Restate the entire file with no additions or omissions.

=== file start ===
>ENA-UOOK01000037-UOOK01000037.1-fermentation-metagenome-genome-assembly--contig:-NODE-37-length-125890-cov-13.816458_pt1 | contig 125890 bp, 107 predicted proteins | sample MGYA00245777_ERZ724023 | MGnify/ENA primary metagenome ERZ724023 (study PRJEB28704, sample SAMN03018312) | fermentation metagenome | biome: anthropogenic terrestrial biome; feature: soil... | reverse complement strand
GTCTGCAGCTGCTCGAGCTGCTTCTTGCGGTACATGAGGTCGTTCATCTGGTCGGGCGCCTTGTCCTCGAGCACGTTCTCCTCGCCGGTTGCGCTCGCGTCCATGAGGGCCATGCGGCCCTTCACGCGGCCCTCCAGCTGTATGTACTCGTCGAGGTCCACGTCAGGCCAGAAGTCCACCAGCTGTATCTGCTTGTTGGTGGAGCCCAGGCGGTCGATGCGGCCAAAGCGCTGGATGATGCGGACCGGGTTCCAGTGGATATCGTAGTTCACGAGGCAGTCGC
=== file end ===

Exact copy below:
>ENA-UOOK01000037-UOOK01000037.1-fermentation-metagenome-genome-assembly--contig:-NODE-37-length-125890-cov-13.816458_pt1 | contig 125890 bp, 107 predicted proteins | sample MGYA00245777_ERZ724023 | MGnify/ENA primary metagenome ERZ724023 (study PRJEB28704, sample SAMN03018312) | fermentation metagenome | biome: anthropogenic terrestrial biome; feature: soil... | reverse complement strand
GTCTGCAGCTGCTCGAGCTGCTTCTTGCGGTACATGAGGTCGTTCATCTGGTCGGGCGCCTTGTCCTCGAGCACGTTCTCCTCGCCGGTTGCGCTCGCGTCCATGAGGGCCATGCGGCCCTTCACGCGGCCCTCCAGCTGTATGTACTCGTCGAGGTCCACGTCAGGCCAGAAGTCCACCAGCTGTATCTGCTTGTTGGTGGAGCCCAGGCGGTCGATGCGGCCAAAGCGCTGGATGATGCGGACCGGGTTCCAGTGGATATCGTAGTTCACGAGGCAGTCGC